Congress

Trump may be just the kind of president Congress wants

President Donald Trump talks with House Speaker Paul Ryan, R-Wis., center, and Senate Minority Leader Chuck Schumer, D-N.Y., during a reception for House and Senate leaders in the the State Dining Room of the White House on Monday, Jan. 23, 2017.
President Donald Trump talks with House Speaker Paul Ryan, R-Wis., center, and Senate Minority Leader Chuck Schumer, D-N.Y., during a reception for House and Senate leaders in the the State Dining Room of the White House on Monday, Jan. 23, 2017. AP

After years of being ignored or just endured, lawmakers may finally have just the kind of guy they want in the White House.

Donald Trump wants to schmooze with lawmakers. He realizes his legacy depends on them. And he doesn’t plan to bother them with the details, just the big picture.

“I can’t imagine a better relationship,” said Rep. Tom Rice, a South Carolina Republican. “You’ve got a level of trust between the Congress and the administration that hadn’t been seen, in my opinion, in a long, long, time. If we can’t build on that, then shame on us.”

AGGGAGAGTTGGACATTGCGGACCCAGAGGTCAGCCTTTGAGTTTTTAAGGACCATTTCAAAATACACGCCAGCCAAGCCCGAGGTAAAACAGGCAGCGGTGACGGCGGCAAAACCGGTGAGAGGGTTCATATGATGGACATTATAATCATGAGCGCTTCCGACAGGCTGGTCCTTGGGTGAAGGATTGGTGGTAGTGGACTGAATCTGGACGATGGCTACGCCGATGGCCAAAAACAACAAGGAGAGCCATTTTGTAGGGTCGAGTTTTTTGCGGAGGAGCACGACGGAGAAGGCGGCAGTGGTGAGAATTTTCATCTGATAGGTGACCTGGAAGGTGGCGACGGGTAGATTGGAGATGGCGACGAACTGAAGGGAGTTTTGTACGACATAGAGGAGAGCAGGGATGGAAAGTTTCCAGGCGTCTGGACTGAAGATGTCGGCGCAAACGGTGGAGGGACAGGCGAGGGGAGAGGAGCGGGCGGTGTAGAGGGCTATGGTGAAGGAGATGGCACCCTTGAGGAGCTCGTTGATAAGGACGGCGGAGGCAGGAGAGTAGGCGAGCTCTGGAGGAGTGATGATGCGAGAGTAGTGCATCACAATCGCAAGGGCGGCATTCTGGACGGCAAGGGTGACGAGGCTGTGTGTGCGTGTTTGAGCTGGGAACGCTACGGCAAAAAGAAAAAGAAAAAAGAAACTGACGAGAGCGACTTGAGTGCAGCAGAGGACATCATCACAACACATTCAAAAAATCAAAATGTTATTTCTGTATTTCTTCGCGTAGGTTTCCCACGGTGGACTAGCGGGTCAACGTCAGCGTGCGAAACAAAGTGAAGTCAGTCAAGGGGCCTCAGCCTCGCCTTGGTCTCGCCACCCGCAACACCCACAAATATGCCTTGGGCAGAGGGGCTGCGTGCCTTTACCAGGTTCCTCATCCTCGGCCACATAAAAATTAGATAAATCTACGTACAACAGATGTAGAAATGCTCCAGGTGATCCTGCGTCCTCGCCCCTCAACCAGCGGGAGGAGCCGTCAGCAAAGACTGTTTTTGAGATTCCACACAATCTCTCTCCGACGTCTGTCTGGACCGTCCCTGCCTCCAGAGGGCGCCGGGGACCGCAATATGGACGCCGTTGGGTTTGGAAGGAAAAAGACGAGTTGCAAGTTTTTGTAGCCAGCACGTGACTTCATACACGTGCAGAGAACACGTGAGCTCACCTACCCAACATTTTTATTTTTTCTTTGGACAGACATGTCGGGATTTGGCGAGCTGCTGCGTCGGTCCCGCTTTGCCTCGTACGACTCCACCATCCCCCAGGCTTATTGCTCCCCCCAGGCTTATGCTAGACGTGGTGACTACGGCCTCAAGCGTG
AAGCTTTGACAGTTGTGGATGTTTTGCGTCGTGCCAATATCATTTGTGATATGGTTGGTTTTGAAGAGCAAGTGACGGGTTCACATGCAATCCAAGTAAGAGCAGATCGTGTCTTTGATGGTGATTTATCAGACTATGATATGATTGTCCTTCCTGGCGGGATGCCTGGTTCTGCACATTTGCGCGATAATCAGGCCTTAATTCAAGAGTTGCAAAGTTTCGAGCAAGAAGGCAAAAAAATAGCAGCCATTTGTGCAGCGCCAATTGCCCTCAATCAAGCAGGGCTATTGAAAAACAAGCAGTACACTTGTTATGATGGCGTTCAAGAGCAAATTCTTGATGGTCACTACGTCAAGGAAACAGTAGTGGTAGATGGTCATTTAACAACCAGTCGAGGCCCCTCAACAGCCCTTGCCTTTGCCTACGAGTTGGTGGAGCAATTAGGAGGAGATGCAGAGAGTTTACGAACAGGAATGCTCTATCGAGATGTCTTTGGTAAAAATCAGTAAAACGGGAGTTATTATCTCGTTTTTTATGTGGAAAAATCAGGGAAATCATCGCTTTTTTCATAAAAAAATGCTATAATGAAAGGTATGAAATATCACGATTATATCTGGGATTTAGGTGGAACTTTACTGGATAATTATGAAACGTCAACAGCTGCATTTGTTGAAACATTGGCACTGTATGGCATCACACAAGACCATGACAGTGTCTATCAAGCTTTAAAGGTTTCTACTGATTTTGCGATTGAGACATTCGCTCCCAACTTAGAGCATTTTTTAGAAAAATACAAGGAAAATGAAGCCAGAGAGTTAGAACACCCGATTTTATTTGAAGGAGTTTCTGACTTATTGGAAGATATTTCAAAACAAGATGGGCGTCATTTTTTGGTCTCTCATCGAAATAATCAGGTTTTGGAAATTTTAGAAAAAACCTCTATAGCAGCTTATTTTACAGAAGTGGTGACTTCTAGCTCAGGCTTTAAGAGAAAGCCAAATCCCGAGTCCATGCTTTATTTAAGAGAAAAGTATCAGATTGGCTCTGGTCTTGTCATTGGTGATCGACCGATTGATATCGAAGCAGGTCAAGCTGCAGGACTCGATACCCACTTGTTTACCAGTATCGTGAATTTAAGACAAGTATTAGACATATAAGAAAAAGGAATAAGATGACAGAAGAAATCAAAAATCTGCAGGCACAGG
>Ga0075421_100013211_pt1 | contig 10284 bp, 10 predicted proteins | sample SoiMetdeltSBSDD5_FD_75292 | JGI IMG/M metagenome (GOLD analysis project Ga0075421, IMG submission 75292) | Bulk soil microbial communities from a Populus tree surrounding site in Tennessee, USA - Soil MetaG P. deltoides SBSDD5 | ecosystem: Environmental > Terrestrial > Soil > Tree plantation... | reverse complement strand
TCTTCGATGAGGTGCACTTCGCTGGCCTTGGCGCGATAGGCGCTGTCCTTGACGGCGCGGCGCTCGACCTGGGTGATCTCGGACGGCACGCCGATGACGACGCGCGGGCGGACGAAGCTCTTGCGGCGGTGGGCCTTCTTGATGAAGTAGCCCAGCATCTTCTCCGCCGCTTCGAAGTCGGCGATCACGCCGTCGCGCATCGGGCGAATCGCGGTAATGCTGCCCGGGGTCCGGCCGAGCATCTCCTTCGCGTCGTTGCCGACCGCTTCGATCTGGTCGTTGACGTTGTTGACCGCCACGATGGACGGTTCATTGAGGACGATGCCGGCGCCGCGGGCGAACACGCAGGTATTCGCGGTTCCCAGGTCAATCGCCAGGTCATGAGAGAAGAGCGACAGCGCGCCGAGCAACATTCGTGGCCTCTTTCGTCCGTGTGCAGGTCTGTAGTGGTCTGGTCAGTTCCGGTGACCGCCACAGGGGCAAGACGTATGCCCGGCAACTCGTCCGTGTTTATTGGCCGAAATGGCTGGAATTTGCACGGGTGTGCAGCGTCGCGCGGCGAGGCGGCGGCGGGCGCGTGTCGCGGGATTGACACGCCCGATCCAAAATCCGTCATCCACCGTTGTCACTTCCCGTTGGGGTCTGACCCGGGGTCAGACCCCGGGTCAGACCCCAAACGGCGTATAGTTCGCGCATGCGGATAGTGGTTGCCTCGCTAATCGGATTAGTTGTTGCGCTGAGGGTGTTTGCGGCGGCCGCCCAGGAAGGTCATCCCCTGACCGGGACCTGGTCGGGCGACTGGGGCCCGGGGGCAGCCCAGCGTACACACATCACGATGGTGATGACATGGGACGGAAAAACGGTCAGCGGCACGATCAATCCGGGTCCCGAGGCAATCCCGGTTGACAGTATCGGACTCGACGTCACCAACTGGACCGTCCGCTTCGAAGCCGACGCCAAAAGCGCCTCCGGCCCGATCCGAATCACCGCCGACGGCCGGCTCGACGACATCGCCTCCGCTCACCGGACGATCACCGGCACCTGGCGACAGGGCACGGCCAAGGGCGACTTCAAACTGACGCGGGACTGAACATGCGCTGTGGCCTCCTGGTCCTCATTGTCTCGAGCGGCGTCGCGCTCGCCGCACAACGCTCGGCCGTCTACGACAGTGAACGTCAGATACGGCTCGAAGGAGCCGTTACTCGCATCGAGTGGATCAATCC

President Donald Trump will meet with Senate and House Republicans Thursday afternoon at the Joint Republican Issues Conference at the Loews Philadelphia Hotel. Vice President Mike Pence will speak at a lunch the same day.

But here’s the inevitable problem: Trump, a one-time-Democrat, disagrees philosophically with Republicans on a variety of issues and makes contradictory statements about others.

Trump left Republicans scratching their heads when he said he wanted to provide “insurance for everybody” when replacing the Affordable Care Act. He left them disappointed with his views on immigration and NATO. And he left them fuming when he withdrew from the Trans Pacific Partnership trade deal, which had been backed by many in his party.